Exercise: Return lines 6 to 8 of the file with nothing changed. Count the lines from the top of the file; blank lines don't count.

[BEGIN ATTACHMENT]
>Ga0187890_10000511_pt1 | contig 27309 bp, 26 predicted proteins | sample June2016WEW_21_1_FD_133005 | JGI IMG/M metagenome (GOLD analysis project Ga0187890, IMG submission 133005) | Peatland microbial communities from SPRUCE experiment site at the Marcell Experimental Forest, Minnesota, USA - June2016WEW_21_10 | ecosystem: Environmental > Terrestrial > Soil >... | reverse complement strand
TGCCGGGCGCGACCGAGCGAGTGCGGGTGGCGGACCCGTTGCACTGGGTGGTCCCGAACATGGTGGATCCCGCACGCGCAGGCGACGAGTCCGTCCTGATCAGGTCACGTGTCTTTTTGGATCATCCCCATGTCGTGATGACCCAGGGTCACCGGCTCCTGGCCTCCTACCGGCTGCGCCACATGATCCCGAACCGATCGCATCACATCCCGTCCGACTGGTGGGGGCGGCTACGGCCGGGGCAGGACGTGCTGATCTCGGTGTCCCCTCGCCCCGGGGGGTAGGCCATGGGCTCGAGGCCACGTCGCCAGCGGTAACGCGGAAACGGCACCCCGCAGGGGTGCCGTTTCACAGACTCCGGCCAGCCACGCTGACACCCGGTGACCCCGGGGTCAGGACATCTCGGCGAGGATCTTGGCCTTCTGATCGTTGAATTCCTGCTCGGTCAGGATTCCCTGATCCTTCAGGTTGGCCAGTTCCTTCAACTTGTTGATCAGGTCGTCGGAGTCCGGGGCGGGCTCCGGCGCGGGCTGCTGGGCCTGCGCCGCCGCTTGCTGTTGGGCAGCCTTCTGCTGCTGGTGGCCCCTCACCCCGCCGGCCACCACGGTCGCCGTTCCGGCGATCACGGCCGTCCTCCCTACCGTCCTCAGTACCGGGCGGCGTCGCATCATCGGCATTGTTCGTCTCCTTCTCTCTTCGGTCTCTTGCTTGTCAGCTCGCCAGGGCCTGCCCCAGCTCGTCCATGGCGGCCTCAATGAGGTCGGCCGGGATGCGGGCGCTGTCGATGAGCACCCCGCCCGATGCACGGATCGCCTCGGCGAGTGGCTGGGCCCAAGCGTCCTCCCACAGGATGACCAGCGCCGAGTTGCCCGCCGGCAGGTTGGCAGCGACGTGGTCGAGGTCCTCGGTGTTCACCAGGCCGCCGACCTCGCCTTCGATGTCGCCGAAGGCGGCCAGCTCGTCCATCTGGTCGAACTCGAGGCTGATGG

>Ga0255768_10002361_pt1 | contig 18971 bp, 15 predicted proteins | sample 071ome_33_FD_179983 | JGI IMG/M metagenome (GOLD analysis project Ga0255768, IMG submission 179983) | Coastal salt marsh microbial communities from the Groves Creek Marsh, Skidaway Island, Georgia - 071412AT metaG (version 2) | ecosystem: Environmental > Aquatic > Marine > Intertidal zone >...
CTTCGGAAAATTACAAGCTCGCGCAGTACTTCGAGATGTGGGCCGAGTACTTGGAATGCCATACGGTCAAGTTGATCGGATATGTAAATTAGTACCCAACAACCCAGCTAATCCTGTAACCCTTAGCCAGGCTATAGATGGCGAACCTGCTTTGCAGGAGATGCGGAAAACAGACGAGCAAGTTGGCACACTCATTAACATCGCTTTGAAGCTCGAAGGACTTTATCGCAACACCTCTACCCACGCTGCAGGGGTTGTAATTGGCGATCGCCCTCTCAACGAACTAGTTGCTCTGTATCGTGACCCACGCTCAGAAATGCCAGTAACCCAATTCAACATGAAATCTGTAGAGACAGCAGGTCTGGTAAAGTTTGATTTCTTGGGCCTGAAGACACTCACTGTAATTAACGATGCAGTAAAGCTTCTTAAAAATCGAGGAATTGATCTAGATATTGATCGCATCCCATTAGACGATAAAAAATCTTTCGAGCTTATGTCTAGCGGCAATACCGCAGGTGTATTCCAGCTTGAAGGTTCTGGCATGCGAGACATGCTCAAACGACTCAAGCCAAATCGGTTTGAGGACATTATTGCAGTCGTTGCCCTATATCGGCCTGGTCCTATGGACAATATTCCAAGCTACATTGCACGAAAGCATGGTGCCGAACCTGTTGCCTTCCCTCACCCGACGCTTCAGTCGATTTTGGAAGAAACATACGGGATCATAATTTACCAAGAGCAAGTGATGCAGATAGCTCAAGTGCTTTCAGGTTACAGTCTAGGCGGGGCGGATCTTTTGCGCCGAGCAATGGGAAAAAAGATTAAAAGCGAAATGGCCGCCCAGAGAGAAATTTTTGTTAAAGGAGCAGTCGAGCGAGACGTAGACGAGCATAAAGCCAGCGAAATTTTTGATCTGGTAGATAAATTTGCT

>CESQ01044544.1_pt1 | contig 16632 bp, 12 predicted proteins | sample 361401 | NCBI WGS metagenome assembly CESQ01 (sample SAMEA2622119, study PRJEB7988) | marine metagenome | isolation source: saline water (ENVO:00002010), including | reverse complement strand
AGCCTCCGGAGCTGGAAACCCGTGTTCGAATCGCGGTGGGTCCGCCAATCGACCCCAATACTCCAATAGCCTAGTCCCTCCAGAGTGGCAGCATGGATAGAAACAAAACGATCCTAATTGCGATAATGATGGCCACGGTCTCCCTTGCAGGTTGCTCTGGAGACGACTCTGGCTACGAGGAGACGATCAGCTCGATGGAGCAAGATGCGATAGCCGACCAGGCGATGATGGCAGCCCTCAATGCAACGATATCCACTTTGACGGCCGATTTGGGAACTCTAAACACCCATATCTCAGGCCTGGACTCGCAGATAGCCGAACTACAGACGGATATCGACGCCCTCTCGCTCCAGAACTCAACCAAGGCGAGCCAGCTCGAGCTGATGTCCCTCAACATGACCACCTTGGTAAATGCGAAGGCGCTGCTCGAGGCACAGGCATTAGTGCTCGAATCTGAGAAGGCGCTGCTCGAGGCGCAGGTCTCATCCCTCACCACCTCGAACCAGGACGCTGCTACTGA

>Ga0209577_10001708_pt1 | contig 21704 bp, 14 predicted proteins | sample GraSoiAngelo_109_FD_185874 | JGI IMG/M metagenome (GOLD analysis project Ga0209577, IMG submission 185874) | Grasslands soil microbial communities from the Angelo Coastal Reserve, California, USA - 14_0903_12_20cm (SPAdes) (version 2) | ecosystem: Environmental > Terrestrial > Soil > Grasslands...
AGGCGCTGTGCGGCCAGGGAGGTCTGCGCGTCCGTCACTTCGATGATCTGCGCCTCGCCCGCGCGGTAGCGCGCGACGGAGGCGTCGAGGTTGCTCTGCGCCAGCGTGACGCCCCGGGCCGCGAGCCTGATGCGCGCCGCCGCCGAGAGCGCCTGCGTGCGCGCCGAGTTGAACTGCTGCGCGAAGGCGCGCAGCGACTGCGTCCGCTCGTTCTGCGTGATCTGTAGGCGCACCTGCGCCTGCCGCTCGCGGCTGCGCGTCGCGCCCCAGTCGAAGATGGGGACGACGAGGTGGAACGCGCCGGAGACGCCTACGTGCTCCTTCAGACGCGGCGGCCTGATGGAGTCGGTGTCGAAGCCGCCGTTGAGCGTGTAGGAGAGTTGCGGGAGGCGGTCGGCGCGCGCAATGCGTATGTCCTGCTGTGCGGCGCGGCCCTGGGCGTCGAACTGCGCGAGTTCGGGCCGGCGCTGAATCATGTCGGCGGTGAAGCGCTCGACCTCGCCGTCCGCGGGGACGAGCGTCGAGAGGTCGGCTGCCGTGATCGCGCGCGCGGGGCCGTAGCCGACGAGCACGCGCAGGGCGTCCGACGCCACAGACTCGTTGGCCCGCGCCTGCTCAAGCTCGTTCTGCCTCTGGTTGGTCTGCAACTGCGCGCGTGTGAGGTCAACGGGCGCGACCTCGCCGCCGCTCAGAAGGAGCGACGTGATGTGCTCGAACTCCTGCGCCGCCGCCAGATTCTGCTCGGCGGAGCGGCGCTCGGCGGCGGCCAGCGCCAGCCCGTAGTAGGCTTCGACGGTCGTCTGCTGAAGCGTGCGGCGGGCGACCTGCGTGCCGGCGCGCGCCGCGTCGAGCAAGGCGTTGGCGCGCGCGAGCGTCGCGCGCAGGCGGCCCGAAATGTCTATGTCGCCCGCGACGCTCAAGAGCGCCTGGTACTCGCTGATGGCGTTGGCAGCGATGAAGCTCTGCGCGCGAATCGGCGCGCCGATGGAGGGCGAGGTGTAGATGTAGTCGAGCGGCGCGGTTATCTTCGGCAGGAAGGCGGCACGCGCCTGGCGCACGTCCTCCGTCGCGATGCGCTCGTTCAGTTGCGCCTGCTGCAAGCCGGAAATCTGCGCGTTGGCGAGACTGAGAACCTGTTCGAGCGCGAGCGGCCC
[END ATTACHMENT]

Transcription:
AGCCTCCGGAGCTGGAAACCCGTGTTCGAATCGCGGTGGGTCCGCCAATCGACCCCAATACTCCAATAGCCTAGTCCCTCCAGAGTGGCAGCATGGATAGAAACAAAACGATCCTAATTGCGATAATGATGGCCACGGTCTCCCTTGCAGGTTGCTCTGGAGACGACTCTGGCTACGAGGAGACGATCAGCTCGATGGAGCAAGATGCGATAGCCGACCAGGCGATGATGGCAGCCCTCAATGCAACGATATCCACTTTGACGGCCGATTTGGGAACTCTAAACACCCATATCTCAGGCCTGGACTCGCAGATAGCCGAACTACAGACGGATATCGACGCCCTCTCGCTCCAGAACTCAACCAAGGCGAGCCAGCTCGAGCTGATGTCCCTCAACATGACCACCTTGGTAAATGCGAAGGCGCTGCTCGAGGCACAGGCATTAGTGCTCGAATCTGAGAAGGCGCTGCTCGAGGCGCAGGTCTCATCCCTCACCACCTCGAACCAGGACGCTGCTACTGA

>Ga0209577_10001708_pt1 | contig 21704 bp, 14 predicted proteins | sample GraSoiAngelo_109_FD_185874 | JGI IMG/M metagenome (GOLD analysis project Ga0209577, IMG submission 185874) | Grasslands soil microbial communities from the Angelo Coastal Reserve, California, USA - 14_0903_12_20cm (SPAdes) (version 2) | ecosystem: Environmental > Terrestrial > Soil > Grasslands...
AGGCGCTGTGCGGCCAGGGAGGTCTGCGCGTCCGTCACTTCGATGATCTGCGCCTCGCCCGCGCGGTAGCGCGCGACGGAGGCGTCGAGGTTGCTCTGCGCCAGCGTGACGCCCCGGGCCGCGAGCCTGATGCGCGCCGCCGCCGAGAGCGCCTGCGTGCGCGCCGAGTTGAACTGCTGCGCGAAGGCGCGCAGCGACTGCGTCCGCTCGTTCTGCGTGATCTGTAGGCGCACCTGCGCCTGCCGCTCGCGGCTGCGCGTCGCGCCCCAGTCGAAGATGGGGACGACGAGGTGGAACGCGCCGGAGACGCCTACGTGCTCCTTCAGACGCGGCGGCCTGATGGAGTCGGTGTCGAAGCCGCCGTTGAGCGTGTAGGAGAGTTGCGGGAGGCGGTCGGCGCGCGCAATGCGTATGTCCTGCTGTGCGGCGCGGCCCTGGGCGTCGAACTGCGCGAGTTCGGGCCGGCGCTGAATCATGTCGGCGGTGAAGCGCTCGACCTCGCCGTCCGCGGGGACGAGCGTCGAGAGGTCGGCTGCCGTGATCGCGCGCGCGGGGCCGTAGCCGACGAGCACGCGCAGGGCGTCCGACGCCACAGACTCGTTGGCCCGCGCCTGCTCAAGCTCGTTCTGCCTCTGGTTGGTCTGCAACTGCGCGCGTGTGAGGTCAACGGGCGCGACCTCGCCGCCGCTCAGAAGGAGCGACGTGATGTGCTCGAACTCCTGCGCCGCCGCCAGATTCTGCTCGGCGGAGCGGCGCTCGGCGGCGGCCAGCGCCAGCCCGTAGTAGGCTTCGACGGTCGTCTGCTGAAGCGTGCGGCGGGCGACCTGCGTGCCGGCGCGCGCCGCGTCGAGCAAGGCGTTGGCGCGCGCGAGCGTCGCGCGCAGGCGGCCCGAAATGTCTATGTCGCCCGCGACGCTCAAGAGCGCCTGGTACTCGCTGATGGCGTTGGCAGCGATGAAGCTCTGCGCGCGAATCGGCGCGCCGATGGAGGGCGAGGTGTAGATGTAGTCGAGCGGCGCGGTTATCTTCGGCAGGAAGGCGGCACGCGCCTGGCGCACGTCCTCCGTCGCGATGCGCTCGTTCAGTTGCGCCTGCTGCAAGCCGGAAATCTGCGCGTTGGCGAGACTGAGAACCTGTTCGAGCGCGAGCGGCCC